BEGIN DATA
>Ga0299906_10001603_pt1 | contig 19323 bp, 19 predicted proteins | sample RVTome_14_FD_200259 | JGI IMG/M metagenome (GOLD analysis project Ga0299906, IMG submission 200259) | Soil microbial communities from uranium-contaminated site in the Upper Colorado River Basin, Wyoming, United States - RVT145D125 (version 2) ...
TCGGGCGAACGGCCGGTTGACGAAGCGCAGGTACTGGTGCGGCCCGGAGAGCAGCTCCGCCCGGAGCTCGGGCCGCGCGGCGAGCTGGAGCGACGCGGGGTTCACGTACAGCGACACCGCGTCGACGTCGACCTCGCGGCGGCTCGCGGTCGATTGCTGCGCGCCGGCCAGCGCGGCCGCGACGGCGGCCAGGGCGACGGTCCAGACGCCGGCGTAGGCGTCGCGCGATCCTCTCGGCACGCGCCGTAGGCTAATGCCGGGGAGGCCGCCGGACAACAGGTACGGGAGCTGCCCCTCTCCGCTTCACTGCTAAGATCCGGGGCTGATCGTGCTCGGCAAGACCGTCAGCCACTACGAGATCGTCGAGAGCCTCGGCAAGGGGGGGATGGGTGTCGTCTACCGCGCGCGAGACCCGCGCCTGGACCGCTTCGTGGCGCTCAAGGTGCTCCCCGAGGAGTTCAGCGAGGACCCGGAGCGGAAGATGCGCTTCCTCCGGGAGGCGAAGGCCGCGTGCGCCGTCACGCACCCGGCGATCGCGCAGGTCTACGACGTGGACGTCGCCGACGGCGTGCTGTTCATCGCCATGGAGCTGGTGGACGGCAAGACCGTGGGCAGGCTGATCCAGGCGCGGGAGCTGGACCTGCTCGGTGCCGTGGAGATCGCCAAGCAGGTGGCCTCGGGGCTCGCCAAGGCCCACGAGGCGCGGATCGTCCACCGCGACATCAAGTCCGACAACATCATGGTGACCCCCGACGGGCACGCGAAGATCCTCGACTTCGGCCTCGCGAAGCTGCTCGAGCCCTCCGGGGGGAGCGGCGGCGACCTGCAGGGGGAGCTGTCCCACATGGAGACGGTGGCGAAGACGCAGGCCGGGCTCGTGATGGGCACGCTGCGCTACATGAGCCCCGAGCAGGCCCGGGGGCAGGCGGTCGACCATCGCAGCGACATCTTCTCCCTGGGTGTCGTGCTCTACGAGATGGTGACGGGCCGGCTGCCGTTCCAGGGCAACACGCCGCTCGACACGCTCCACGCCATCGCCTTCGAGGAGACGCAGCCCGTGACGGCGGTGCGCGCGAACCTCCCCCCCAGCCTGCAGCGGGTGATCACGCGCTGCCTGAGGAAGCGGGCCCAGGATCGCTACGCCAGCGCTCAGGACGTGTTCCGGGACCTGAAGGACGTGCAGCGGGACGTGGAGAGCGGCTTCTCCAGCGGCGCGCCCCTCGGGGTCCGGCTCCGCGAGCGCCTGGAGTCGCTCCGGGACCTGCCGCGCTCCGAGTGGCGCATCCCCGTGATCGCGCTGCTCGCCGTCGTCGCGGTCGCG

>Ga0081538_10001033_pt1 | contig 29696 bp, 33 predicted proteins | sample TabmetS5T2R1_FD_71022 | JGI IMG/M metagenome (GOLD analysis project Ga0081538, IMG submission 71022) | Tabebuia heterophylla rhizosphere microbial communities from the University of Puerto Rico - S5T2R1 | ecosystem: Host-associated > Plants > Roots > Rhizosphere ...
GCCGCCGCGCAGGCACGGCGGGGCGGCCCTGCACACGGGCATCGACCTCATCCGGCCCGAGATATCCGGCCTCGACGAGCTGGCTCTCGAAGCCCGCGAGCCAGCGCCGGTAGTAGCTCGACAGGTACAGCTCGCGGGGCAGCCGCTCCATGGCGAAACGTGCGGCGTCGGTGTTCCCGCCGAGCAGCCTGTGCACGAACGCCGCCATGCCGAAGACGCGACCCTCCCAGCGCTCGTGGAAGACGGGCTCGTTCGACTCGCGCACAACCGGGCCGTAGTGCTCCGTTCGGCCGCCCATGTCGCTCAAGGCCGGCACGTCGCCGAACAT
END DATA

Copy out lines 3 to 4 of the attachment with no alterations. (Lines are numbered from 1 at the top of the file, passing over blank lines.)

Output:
>Ga0081538_10001033_pt1 | contig 29696 bp, 33 predicted proteins | sample TabmetS5T2R1_FD_71022 | JGI IMG/M metagenome (GOLD analysis project Ga0081538, IMG submission 71022) | Tabebuia heterophylla rhizosphere microbial communities from the University of Puerto Rico - S5T2R1 | ecosystem: Host-associated > Plants > Roots > Rhizosphere ...
GCCGCCGCGCAGGCACGGCGGGGCGGCCCTGCACACGGGCATCGACCTCATCCGGCCCGAGATATCCGGCCTCGACGAGCTGGCTCTCGAAGCCCGCGAGCCAGCGCCGGTAGTAGCTCGACAGGTACAGCTCGCGGGGCAGCCGCTCCATGGCGAAACGTGCGGCGTCGGTGTTCCCGCCGAGCAGCCTGTGCACGAACGCCGCCATGCCGAAGACGCGACCCTCCCAGCGCTCGTGGAAGACGGGCTCGTTCGACTCGCGCACAACCGGGCCGTAGTGCTCCGTTCGGCCGCCCATGTCGCTCAAGGCCGGCACGTCGCCGAACAT